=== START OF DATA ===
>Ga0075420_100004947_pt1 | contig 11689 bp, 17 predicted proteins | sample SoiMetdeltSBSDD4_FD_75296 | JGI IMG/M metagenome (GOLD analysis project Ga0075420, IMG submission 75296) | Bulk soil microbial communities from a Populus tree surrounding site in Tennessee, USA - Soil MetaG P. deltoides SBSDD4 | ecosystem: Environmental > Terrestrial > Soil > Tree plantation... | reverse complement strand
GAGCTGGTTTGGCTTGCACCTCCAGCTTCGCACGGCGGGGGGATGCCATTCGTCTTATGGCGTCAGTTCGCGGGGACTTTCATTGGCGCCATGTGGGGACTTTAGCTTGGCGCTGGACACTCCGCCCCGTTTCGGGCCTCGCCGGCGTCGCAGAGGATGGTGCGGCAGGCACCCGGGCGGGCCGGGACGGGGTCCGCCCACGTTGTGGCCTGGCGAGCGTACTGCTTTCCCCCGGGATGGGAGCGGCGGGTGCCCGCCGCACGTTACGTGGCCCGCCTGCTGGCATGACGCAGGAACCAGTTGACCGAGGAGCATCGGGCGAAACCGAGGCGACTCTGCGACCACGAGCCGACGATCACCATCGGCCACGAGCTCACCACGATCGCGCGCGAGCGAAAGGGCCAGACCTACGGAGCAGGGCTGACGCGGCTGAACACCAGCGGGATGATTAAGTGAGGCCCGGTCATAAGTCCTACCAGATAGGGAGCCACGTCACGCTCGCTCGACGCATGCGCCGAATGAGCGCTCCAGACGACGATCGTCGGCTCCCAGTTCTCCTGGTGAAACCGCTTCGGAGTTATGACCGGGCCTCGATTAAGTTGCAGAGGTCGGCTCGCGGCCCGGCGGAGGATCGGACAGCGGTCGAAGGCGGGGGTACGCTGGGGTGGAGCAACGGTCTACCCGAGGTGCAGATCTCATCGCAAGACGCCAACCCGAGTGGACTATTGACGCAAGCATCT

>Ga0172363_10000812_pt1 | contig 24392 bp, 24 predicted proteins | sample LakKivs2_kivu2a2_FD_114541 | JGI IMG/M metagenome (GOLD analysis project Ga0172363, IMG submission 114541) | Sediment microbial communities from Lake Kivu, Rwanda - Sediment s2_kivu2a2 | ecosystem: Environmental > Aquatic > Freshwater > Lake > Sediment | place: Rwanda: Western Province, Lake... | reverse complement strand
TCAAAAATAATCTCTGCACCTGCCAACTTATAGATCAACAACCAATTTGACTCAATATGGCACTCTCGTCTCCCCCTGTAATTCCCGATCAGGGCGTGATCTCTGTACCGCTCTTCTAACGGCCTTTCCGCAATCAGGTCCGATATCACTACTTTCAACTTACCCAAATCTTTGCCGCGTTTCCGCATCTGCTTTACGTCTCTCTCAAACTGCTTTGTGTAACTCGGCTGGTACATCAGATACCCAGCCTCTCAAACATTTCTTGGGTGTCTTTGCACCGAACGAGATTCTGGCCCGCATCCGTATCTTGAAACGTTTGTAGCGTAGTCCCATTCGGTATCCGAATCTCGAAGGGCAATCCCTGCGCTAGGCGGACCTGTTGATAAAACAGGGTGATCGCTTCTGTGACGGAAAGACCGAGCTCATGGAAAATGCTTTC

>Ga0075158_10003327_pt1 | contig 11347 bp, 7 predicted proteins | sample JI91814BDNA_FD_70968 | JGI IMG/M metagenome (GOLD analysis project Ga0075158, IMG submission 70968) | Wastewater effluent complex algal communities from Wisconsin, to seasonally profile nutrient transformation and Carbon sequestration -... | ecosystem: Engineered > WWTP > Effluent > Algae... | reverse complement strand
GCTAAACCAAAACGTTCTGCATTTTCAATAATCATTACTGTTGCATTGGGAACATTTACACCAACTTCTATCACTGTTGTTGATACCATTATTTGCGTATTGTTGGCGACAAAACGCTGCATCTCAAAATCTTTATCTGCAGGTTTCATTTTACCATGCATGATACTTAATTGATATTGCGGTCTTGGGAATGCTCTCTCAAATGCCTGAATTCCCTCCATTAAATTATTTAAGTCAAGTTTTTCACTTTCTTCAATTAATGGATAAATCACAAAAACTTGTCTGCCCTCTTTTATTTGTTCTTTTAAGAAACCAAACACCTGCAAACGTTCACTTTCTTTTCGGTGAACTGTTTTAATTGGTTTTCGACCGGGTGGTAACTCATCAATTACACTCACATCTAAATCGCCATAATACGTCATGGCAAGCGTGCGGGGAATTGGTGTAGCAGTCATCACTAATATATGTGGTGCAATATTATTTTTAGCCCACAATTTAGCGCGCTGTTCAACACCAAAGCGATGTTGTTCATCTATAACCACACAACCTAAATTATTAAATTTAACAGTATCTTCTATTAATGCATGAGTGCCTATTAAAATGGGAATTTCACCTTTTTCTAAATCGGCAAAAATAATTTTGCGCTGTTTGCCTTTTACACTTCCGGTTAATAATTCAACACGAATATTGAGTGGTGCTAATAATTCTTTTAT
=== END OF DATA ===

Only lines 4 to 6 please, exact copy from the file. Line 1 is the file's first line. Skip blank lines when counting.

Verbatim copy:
TCAAAAATAATCTCTGCACCTGCCAACTTATAGATCAACAACCAATTTGACTCAATATGGCACTCTCGTCTCCCCCTGTAATTCCCGATCAGGGCGTGATCTCTGTACCGCTCTTCTAACGGCCTTTCCGCAATCAGGTCCGATATCACTACTTTCAACTTACCCAAATCTTTGCCGCGTTTCCGCATCTGCTTTACGTCTCTCTCAAACTGCTTTGTGTAACTCGGCTGGTACATCAGATACCCAGCCTCTCAAACATTTCTTGGGTGTCTTTGCACCGAACGAGATTCTGGCCCGCATCCGTATCTTGAAACGTTTGTAGCGTAGTCCCATTCGGTATCCGAATCTCGAAGGGCAATCCCTGCGCTAGGCGGACCTGTTGATAAAACAGGGTGATCGCTTCTGTGACGGAAAGACCGAGCTCATGGAAAATGCTTTC

>Ga0075158_10003327_pt1 | contig 11347 bp, 7 predicted proteins | sample JI91814BDNA_FD_70968 | JGI IMG/M metagenome (GOLD analysis project Ga0075158, IMG submission 70968) | Wastewater effluent complex algal communities from Wisconsin, to seasonally profile nutrient transformation and Carbon sequestration -... | ecosystem: Engineered > WWTP > Effluent > Algae... | reverse complement strand
GCTAAACCAAAACGTTCTGCATTTTCAATAATCATTACTGTTGCATTGGGAACATTTACACCAACTTCTATCACTGTTGTTGATACCATTATTTGCGTATTGTTGGCGACAAAACGCTGCATCTCAAAATCTTTATCTGCAGGTTTCATTTTACCATGCATGATACTTAATTGATATTGCGGTCTTGGGAATGCTCTCTCAAATGCCTGAATTCCCTCCATTAAATTATTTAAGTCAAGTTTTTCACTTTCTTCAATTAATGGATAAATCACAAAAACTTGTCTGCCCTCTTTTATTTGTTCTTTTAAGAAACCAAACACCTGCAAACGTTCACTTTCTTTTCGGTGAACTGTTTTAATTGGTTTTCGACCGGGTGGTAACTCATCAATTACACTCACATCTAAATCGCCATAATACGTCATGGCAAGCGTGCGGGGAATTGGTGTAGCAGTCATCACTAATATATGTGGTGCAATATTATTTTTAGCCCACAATTTAGCGCGCTGTTCAACACCAAAGCGATGTTGTTCATCTATAACCACACAACCTAAATTATTAAATTTAACAGTATCTTCTATTAATGCATGAGTGCCTATTAAAATGGGAATTTCACCTTTTTCTAAATCGGCAAAAATAATTTTGCGCTGTTTGCCTTTTACACTTCCGGTTAATAATTCAACACGAATATTGAGTGGTGCTAATAATTCTTTTAT